Film Review: “Renfield” Is Bloody Enough Fun
Written by: Christopher Llewellyn Reed | April 13th, 2023
Renfield (Chris McKay, 2023) 2½ out of 4 stars.
A fast-paced mix of high-octane violence and raucous comedy, Renfield may not be perfect but it does mostly entertain, offering a great starring vehicle for Nicholas Hoult (The Menu) in the title role. With strong support from a cast that includes Nicolas Cage (Prisoners of the Ghostland), Awkwafina (The Farewell), Ben Schwartz (Sonic the Hedgehog 2), and Shohreh Aghdashloo (The Cuban), the movie zips along from scene to bloody scene, spurting the red stuff as vampire flicks are wont to. And though many of the jokes are predictable and the ultimate structure hardly original, there’s enough fun material to make for a frequently satisfying ride.
The opening finds our main character (Hoult) in a group-therapy session for people in toxic relationships (heavily featured in the trailer). As Count Dracula’s “familiar” (a supernaturally powered assistant), it is Renfield’s job to procure fresh meat for his master (Cage). In a jocular montage in which Hoult and Cage are spliced into the 1931 Universal Dracula film, we follow the duo through time, learning along the way how their dynamic works and why, in the present, Dracula is convalescing from a previous near-death experience by sunlight. Now in New Orleans, Louisiana, they feed on those that Renfield can easily capture.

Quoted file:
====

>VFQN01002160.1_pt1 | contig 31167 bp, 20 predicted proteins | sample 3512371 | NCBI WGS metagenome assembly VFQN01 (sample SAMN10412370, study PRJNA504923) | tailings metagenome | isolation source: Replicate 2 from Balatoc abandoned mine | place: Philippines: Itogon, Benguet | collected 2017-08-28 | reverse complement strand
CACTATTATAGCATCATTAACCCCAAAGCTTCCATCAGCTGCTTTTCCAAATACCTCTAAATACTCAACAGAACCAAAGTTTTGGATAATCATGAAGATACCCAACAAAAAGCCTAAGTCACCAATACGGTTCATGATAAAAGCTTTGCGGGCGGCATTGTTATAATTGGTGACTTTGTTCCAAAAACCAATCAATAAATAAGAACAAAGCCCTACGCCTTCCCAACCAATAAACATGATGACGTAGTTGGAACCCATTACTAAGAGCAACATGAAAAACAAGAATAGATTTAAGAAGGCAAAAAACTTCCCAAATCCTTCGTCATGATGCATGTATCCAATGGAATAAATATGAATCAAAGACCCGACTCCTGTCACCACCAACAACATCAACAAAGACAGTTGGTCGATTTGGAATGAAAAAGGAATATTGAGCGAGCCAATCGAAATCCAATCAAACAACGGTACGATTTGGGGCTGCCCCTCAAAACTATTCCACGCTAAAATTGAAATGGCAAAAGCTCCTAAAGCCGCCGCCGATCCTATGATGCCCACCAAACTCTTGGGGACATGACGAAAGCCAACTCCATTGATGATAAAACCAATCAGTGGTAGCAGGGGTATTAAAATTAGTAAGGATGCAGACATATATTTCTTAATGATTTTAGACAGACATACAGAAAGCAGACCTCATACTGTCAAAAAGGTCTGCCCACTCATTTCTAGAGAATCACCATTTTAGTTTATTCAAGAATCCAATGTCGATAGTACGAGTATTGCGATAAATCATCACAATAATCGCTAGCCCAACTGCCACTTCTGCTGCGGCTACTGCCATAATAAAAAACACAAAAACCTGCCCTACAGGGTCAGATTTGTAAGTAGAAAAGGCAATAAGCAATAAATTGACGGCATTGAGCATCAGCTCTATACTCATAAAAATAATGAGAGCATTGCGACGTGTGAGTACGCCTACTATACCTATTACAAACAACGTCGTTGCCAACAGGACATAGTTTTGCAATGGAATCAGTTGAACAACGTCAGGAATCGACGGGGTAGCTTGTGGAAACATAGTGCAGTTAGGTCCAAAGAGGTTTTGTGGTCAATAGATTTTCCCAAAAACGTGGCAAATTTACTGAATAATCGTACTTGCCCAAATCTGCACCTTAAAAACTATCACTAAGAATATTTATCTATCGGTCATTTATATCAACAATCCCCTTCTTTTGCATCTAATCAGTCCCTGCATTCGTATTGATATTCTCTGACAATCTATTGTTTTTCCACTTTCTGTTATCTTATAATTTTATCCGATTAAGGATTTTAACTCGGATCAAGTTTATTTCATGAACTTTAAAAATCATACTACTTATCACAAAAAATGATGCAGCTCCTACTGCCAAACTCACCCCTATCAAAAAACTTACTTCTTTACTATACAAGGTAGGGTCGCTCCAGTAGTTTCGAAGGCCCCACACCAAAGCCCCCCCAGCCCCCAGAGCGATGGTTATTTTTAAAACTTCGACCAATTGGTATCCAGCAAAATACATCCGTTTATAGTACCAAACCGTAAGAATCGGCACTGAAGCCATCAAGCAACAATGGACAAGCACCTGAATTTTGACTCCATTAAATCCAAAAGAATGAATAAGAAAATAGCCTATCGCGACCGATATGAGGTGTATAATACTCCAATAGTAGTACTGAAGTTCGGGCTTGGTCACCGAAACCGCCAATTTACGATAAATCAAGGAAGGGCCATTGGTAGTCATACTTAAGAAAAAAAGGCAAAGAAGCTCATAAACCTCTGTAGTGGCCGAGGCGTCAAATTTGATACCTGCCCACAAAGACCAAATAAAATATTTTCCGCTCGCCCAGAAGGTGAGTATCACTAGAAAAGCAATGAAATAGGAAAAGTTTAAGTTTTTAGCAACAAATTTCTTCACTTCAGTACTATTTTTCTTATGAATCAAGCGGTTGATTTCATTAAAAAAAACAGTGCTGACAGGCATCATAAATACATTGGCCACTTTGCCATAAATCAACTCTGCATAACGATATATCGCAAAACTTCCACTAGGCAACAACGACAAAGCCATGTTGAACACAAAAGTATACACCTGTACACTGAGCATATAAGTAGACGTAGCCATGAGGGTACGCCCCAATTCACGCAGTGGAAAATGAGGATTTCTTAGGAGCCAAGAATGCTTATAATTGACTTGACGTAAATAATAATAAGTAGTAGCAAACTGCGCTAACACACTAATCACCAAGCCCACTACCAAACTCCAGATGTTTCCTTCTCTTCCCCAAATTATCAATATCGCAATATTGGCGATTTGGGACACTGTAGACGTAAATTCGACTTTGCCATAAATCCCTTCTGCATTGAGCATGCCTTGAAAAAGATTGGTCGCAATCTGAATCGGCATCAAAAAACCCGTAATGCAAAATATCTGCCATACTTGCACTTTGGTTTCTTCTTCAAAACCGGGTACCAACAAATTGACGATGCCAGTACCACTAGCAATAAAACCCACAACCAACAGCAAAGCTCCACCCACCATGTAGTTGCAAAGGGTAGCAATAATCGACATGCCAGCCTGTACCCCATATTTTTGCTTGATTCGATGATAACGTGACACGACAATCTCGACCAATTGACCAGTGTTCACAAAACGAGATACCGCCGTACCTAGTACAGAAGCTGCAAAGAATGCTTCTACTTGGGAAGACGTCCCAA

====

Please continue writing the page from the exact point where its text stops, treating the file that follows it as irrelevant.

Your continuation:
Actually, Dracula feeds on them. Renfield gathers his power from eating bugs, with no taste for human flesh, himself. And why is he in the therapy sessions? So he can feel better about his kills, hunting down the bullying partners of those he meets in the group (think Dexter, channeling his evil into a kind of good). While in the meetings, however, Renfield begins to question his long association with Dracula and wonder if he could free himself from co-dependency.
Just as he reluctantly plans to kill some real innocents (the best kind of blood, says Dracula) in a bar, he witnesses Awkwafina’s Rebecca, a local police officer, standing up to Teddy Lobo (Schwartz), the scion of a gangster family. Inspired, he gives up his more nefarious task and defends her, instead, in a sequence both gruesome and hilarious (as are all the big such beats). From that point on, the plot follows their overlapping central conflict: his to free himself of Dracula, and hers to defeat the crime syndicate and overcome corruption in the police force.
Expect much arterial spray and other gore, all of it played for laughs. If you’re a gamer, there’s nothing to shock here. If you’re a cinephile, perhaps you will want more. But the playful way the movie takes on vampire lore is occasionally inspired, and the actors are more than up to the campy tone (Cage, especially, as always). In short, this comic splatterfest is enjoyable enough, and before the summer movie season begins its rollout next month, it should whet one’s appetite, whether for action, comedy, both … or hemoglobin.